What are the long-term trends for your business?
A number of big technology trends are important to the business and feature strongly in our strategic thinking. The use of data and digital technology is a key pillar of our technology strategy – it will continue to change how we manage and operate complex assets, and how we deliver and integrate technical training and equipment support. Another important trend is autonomy. Remote and autonomous systems are already part of our customers’ assets, and our own assets. More broadly our business is increasingly international. The UK is well-advanced in entrusting the support of critical assets or capabilities to business partners, and we are seeing other countries following that path as assets become increasingly complex.
What do you think has changed the most in your industry in the past five years?
If I focus on the defence sector, there is an ongoing trend of increasing technical complexity in new defence equipment, but also a more significant increase in the drive for operational availability of defence assets or capabilities. At the same time, there has been increasing demand for agility in how these assets are configured and deployed. Together this is reflected in increased connectivity – so communications, command and information systems have become a hot topic in the industry.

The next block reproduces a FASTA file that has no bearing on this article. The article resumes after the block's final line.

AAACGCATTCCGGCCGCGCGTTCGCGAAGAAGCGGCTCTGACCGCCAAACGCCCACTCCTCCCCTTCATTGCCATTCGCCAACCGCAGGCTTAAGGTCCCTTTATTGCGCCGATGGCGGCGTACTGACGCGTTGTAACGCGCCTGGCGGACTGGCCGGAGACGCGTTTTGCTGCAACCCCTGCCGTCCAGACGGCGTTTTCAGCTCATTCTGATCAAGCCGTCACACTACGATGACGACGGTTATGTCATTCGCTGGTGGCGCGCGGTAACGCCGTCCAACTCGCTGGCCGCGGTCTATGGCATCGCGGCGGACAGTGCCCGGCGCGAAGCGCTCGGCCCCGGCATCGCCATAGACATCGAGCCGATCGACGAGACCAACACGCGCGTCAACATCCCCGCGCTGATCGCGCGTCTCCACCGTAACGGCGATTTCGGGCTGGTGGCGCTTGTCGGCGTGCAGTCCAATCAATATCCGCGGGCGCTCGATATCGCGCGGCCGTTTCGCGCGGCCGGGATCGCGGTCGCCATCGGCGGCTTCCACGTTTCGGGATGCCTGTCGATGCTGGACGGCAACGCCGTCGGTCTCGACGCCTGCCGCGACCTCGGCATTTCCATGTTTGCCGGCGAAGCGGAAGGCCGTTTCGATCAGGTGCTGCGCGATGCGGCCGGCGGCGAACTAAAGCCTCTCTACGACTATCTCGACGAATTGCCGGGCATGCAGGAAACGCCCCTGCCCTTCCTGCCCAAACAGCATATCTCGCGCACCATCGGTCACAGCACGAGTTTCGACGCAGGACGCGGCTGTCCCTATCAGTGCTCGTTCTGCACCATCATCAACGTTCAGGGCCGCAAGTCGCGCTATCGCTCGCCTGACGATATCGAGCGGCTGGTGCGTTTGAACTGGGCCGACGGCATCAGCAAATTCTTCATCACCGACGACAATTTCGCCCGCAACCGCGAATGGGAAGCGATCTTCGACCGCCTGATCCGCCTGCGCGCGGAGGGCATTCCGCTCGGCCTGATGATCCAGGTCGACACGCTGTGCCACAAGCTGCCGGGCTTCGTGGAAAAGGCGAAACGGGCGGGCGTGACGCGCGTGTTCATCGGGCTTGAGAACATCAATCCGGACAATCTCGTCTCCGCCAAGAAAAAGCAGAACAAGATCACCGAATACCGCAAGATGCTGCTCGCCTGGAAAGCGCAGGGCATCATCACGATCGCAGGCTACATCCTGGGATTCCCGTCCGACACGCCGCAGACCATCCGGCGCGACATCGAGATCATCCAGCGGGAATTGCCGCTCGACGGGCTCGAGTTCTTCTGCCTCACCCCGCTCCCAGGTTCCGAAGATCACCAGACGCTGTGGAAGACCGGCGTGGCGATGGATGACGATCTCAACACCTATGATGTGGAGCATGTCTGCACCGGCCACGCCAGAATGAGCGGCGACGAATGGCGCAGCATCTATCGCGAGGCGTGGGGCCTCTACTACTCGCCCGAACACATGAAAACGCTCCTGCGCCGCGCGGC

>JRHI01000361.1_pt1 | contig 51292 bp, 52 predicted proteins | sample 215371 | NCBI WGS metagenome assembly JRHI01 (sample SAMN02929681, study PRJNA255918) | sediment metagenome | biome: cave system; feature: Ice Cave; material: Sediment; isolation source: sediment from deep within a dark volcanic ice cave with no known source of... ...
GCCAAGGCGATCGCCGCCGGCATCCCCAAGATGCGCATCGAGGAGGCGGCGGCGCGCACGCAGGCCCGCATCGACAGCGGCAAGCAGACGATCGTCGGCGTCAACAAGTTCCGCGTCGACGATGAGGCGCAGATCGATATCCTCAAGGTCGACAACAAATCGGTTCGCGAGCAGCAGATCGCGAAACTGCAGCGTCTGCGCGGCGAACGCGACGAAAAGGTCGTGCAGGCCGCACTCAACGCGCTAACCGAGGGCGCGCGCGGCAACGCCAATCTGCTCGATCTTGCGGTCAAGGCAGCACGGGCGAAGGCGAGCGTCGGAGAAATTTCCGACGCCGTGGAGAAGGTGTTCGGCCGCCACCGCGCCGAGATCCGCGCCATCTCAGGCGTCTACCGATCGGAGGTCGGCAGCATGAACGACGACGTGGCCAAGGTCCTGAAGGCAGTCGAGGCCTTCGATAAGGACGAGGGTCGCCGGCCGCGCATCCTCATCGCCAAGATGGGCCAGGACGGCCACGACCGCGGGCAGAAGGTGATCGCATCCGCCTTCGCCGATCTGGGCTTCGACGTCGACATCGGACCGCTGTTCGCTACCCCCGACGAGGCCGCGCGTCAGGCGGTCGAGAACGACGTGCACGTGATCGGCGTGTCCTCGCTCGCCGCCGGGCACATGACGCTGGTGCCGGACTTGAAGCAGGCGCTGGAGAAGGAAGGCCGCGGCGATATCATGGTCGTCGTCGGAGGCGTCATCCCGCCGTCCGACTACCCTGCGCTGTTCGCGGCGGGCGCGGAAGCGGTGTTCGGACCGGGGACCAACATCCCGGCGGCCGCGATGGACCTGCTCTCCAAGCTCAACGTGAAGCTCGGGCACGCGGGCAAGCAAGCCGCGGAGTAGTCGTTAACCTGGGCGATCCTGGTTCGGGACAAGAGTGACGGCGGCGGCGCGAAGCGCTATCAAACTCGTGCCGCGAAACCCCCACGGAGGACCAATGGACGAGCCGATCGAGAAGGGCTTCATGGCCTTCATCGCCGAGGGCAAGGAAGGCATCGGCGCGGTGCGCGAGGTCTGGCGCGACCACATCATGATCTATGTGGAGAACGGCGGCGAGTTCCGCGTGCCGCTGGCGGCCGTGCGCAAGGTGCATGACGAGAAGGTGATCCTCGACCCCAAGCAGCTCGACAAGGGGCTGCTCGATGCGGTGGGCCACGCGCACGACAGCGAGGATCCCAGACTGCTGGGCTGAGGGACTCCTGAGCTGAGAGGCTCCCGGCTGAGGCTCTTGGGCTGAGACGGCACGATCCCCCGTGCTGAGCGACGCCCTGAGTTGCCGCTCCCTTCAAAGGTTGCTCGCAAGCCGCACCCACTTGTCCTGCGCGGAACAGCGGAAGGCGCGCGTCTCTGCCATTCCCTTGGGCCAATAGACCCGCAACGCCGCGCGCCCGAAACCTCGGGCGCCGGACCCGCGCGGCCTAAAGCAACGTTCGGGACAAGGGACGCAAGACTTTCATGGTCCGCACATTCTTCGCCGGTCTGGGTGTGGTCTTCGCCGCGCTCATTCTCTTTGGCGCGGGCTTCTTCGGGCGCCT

How do you think management styles and strategies are evolving today?
I believe we already have fantastic opportunities for people embarking on graduate and apprenticeship schemes with us, but we’re also working hard to ensure all our people have those same opportunities – whether it’s retraining, reskilling or international secondments.
It’s not just about creating a diverse business but creating a diverse workforce that is attractive to talented people, offering flexibility and a great environment. I see this pretty consistently day to day in the UK across Babcock, our customers and partner companies. We have to deal with complexity, and we have to innovate, and rigid procedures or “command and control” just won’t get you there.
What is the single biggest opportunity globally for you at the moment?
Babcock has a good “full lifecycle” business model and a great platform of expert people, key infrastructure and technology. We’ve shown that this is transferable and valuable internationally – so fundamentally that, combined with gripping the technology trends I talked about earlier, it represents a huge opportunity for Babcock.
What will your organisation look like in 10 years’ time?
Essentially, we expect to continue to grow both in the UK and internationally, with the ever-increasing connectivity that implies.
Our technology expertise is something our customers are turning to us for more frequently, and we continue to need a skilled workforce that can deliver the increasingly complex challenges they give us. I also hope, and expect, to see better gender balance and overall diversity at all levels across our business. We, and our industry, are working hard on this and must keep pushing.